The whole body shake would come from working past concentric failure and continuing to push until isometric failure. Is that what Drew should have done?

Would you like to have seen more grimacing?

We're always told to relax the muscles of the face in neck as straining reduces the effectiveness of the exercise. Do you not do that?

Do you train as hard as AJ describes in every session? I'm surprised you don't bleed from the eyes.

I know that I have trained as hard as Drew does in that video in the past. I know I am capable of reaching that level of intensity. Do I train that hard every session? If I am honest, for whatever reason, the answer is no. Does that make me a wuss? Possibly.

As Drew says at the start of the video, it's really nothing to with the physical side of things.

Everyone's body is capable of intensity, it's whether you have the mental toughness to withstand that level of discomfort. It's mind over matter.

Drew has posted this video knowing that he will probably get some stick off people. I guess you have to either post a video of what you consider to be decent intensity or you just have to leave it be, safe in the knowledge that you train harder than everybody else.

I'm sure everybody on this forum has read more than one theatrical description is what intensity should be like, I know I have. It just gets boring after a while.

I have never vomited during or after a training session. I have however felt sick, been completely breathless and not had the strength to stand. That was after 7 sets.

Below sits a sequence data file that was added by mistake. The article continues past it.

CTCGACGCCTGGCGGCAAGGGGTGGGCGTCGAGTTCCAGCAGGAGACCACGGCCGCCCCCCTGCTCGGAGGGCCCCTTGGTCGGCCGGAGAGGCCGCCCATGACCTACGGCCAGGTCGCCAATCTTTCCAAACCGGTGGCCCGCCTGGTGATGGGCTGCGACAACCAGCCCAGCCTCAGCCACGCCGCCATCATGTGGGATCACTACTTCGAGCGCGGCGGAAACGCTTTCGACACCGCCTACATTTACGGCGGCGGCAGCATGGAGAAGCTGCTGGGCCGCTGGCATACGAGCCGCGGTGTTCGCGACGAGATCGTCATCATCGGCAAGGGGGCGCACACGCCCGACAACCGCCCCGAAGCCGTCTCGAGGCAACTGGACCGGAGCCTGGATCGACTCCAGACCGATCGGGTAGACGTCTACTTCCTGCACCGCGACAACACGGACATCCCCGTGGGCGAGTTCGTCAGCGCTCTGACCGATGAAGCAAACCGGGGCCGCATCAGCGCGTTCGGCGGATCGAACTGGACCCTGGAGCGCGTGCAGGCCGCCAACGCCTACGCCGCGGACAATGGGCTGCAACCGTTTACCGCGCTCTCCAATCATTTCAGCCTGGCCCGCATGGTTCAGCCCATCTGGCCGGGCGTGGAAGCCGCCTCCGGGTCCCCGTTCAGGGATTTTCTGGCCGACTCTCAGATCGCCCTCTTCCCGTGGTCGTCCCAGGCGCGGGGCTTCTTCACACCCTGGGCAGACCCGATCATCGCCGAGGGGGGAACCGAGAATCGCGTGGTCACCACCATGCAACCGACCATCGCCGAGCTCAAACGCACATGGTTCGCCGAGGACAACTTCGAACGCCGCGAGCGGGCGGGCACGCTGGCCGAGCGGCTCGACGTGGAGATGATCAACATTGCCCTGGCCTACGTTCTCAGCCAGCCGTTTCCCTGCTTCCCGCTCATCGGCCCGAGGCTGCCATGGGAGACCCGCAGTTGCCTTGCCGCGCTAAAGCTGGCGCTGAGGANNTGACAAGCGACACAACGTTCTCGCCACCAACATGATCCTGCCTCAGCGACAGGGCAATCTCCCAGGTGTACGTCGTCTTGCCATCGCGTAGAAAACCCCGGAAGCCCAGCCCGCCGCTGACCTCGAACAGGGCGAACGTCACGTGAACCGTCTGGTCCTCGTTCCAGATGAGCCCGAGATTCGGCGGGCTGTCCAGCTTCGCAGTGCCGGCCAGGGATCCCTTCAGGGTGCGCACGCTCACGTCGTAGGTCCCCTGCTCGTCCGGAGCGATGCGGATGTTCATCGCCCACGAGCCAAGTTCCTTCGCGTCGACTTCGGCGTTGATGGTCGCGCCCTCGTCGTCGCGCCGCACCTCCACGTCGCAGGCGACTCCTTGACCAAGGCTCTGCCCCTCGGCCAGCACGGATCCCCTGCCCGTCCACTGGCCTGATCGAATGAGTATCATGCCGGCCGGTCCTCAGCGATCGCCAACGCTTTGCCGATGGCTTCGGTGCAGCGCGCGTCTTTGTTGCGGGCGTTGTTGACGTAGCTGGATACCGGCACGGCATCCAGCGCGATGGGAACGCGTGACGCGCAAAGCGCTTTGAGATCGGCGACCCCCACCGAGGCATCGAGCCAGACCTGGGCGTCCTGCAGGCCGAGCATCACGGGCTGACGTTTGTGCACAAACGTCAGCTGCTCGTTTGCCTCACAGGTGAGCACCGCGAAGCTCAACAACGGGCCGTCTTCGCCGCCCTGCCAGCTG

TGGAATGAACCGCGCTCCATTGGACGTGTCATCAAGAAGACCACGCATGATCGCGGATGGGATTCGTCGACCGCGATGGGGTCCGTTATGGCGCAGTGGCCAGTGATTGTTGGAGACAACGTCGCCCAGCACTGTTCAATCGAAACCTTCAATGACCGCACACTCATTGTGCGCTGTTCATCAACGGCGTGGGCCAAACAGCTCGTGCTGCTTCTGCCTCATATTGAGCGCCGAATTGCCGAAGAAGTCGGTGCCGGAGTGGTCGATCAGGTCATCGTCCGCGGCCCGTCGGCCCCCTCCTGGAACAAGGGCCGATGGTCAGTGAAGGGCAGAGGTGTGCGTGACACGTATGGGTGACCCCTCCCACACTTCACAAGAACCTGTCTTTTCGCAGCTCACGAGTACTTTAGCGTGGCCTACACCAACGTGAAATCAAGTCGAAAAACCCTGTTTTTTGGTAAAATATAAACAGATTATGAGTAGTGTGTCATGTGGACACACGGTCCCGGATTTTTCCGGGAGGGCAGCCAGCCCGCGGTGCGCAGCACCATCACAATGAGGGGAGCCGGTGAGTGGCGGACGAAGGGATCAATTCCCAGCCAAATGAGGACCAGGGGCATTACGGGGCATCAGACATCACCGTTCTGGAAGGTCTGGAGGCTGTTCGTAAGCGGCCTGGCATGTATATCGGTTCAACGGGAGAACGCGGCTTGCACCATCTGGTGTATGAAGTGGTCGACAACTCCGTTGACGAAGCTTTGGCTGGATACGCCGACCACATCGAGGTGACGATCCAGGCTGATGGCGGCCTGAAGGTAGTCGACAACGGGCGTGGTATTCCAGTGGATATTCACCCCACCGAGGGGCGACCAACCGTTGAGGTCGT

I couldn't see the point in pushing myself any harder.

It had got to the point where my form was loosening more than I would have liked and each exercise was suffering as far the amount of weight used and number of reps performed was concerned. I probably could have done 1 or 2 more exercises and been sick, but would that have been worth it?
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Wolfie

A quote from vintage Jones, 1969:

"And I'm not joking about this--not even slightly; throughout the entire workout you must constantly walk a very fine line--the line between outright sickness and collapse and simple, but complete, exhaustion, and you must stay just on the far side of that line, constantly on the bare edge of being nauseated".

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Yes

gmw5 wrote:
Thanks for that Drew,

Thats great of you to show that video. That is very similar to how I train. However it does illustrate that a good training facility is needed to train well.

I agree. That is just impossible in a crowded gym with free weigths exercises, when you have to load weights on and off and wait for your turn to use the equipment.